We have to get over the idea you need “war” experience to be able to contribute to the conversation. We also have to stop referring to education as “war” or “the trenches” or any other military metaphors, but that’s a whole other speech. The problem is we continue to spend what limited money we have to bring in Outside experts. This has got to stop. Additionally, we have over 130,000 young experts on learning in our classrooms. Experts from all different backgrounds and abilities. Yes, students. Students are experts on learning and should be invited to the table. When was the last time a committee, of almost any kind, at the district level, or even the school level, had a respectful representation of student voice? We may throw a bone once in a while, but it is rarely, if ever, a true sampling of student voice. Why isn’t Tanis up here speaking? Why isn’t she facilitating a session on student empowerment and voice?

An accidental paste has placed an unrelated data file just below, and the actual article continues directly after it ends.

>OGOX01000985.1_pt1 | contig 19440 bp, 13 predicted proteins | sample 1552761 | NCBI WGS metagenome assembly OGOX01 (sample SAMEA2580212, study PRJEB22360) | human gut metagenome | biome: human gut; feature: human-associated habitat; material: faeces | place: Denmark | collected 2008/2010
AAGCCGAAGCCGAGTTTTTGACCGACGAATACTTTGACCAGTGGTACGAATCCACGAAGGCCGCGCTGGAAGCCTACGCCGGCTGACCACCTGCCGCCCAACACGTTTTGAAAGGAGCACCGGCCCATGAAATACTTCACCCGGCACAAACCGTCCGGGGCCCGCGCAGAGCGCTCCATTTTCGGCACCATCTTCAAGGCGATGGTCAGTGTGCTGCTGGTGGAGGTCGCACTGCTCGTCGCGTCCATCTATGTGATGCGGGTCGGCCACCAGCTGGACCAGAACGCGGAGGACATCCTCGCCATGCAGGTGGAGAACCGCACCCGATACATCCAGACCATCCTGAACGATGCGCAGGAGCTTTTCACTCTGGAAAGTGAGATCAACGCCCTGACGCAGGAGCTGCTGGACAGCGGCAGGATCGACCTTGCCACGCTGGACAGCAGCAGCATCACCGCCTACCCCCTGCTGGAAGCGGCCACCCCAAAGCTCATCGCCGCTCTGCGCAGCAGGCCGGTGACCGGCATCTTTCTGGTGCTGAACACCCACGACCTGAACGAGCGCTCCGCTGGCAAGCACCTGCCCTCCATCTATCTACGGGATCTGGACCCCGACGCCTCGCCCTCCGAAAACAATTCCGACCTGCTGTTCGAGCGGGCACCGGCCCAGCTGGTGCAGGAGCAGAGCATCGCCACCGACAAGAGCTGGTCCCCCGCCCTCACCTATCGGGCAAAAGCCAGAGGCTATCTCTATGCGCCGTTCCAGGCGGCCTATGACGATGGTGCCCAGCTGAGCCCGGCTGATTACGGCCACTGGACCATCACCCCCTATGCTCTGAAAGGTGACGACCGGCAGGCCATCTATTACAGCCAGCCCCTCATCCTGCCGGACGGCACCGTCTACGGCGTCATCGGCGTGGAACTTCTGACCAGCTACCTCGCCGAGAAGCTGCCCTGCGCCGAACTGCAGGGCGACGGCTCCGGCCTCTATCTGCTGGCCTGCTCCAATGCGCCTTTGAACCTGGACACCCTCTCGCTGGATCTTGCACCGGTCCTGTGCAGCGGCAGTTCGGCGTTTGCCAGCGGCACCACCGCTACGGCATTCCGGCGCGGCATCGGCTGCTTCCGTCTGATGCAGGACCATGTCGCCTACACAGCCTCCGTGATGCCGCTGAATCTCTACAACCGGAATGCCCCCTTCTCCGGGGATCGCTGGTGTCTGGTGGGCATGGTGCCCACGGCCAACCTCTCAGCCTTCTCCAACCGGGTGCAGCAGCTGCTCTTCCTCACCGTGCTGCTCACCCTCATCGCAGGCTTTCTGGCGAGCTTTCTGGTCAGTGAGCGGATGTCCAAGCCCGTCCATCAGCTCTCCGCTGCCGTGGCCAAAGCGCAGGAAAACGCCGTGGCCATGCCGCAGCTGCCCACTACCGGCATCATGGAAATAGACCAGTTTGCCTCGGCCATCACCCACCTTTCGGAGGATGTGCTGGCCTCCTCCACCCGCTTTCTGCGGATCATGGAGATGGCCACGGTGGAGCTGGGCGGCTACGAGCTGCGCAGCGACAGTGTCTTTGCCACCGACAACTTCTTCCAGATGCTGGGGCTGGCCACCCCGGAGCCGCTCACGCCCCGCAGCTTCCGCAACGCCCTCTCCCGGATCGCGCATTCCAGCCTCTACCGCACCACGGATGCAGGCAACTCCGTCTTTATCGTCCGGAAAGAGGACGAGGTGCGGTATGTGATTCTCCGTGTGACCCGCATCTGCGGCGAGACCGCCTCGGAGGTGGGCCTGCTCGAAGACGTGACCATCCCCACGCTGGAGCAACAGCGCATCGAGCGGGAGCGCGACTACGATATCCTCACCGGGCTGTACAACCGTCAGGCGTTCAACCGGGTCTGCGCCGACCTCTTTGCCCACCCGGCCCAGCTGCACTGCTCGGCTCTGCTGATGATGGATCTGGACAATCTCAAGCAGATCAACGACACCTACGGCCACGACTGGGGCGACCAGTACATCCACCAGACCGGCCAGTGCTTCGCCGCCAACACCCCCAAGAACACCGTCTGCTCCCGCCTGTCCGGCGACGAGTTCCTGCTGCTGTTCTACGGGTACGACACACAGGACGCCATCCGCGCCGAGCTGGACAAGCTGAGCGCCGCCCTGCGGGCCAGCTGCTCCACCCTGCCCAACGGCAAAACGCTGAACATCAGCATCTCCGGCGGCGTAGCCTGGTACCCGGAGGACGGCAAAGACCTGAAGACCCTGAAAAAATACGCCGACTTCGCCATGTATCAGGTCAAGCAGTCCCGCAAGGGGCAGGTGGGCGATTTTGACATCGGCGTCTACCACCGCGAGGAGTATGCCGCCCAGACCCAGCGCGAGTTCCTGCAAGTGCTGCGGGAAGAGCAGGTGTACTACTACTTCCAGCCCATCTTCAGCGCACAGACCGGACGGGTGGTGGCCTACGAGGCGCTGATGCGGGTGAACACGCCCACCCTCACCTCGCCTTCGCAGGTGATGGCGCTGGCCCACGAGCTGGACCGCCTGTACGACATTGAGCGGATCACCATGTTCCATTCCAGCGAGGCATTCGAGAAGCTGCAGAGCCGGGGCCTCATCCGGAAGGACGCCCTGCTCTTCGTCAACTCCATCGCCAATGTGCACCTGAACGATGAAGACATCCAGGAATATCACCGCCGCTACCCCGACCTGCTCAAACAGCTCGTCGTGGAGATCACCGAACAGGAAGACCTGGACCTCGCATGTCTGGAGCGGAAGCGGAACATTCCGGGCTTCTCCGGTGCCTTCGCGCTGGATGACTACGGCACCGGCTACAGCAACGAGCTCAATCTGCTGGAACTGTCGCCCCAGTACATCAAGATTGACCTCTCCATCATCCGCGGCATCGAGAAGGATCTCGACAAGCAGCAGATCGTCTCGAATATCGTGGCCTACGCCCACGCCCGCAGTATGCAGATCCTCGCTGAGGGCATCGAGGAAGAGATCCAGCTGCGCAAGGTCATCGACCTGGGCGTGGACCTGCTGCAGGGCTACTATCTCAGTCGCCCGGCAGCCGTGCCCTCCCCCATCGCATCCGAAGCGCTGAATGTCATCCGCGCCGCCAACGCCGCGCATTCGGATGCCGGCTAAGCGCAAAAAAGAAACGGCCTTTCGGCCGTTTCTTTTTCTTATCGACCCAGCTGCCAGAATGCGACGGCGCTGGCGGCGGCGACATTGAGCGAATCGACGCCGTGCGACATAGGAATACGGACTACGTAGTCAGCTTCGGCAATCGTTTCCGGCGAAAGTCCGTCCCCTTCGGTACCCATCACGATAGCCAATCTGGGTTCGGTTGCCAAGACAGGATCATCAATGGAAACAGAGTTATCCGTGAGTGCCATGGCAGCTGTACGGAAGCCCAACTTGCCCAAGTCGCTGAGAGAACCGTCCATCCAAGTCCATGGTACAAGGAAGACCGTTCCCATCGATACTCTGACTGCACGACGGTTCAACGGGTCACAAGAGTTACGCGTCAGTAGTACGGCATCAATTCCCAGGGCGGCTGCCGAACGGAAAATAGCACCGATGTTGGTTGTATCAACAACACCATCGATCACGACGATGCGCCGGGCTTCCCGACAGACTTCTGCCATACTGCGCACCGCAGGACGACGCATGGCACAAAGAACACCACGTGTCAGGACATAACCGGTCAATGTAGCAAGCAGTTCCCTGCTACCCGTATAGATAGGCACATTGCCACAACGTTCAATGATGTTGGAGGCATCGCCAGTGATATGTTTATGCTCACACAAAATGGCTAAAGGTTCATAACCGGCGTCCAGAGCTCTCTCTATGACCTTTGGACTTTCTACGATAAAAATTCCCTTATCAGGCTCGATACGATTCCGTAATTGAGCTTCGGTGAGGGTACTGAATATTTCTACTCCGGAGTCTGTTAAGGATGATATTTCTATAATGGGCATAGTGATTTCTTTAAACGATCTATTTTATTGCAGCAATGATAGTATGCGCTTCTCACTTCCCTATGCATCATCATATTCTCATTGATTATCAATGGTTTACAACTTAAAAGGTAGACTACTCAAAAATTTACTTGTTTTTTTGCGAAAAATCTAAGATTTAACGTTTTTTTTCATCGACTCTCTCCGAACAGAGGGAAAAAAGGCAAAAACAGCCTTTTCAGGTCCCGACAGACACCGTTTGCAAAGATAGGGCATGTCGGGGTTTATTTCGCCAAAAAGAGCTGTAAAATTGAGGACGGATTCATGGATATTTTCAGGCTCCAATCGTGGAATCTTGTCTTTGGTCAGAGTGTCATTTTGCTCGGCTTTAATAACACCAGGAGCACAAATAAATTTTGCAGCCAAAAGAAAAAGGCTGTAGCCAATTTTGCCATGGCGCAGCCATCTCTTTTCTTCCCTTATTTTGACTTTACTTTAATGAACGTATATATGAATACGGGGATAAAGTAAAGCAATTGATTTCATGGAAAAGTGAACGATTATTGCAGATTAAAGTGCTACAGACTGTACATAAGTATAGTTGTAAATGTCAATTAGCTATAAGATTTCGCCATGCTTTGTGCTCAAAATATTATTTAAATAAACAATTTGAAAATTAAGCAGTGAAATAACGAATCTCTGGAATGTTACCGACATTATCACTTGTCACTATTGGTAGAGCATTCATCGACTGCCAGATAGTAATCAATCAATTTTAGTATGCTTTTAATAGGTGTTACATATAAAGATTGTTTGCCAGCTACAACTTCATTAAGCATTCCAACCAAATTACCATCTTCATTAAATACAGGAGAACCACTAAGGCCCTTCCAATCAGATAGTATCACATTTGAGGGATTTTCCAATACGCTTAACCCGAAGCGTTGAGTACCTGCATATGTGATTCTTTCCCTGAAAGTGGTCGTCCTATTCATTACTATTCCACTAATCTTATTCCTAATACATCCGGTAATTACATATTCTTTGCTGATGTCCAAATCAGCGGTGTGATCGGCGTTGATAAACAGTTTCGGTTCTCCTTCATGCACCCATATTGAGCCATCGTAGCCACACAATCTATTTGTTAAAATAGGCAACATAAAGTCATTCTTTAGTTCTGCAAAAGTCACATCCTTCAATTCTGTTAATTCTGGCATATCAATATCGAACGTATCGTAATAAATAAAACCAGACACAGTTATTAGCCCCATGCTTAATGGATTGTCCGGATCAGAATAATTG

There is nothing wrong with public education that can’t be fixed by what is right with public education. And this will not and cannot be done by so-called experts and programs making millions off school districts nationwide. This infestation of the parasites of the educational-industrial complex in public education is draining our limited budgets with no real benefit to our kids. As a society, we must prioritize people over programs and classrooms over consultants. That starts with tapping into the expertise of educators and students throughout our great state. And it also includes being critical gatekeepers of funding when looking at giving millions for new programs or to hire consultants. The first things asked should be “Can we find our own people to do this? Where are OUR experts on this?” Every dollar given to the educational industrial complex for consulting, testing, or programs, is a dollar taken away from students and teachers.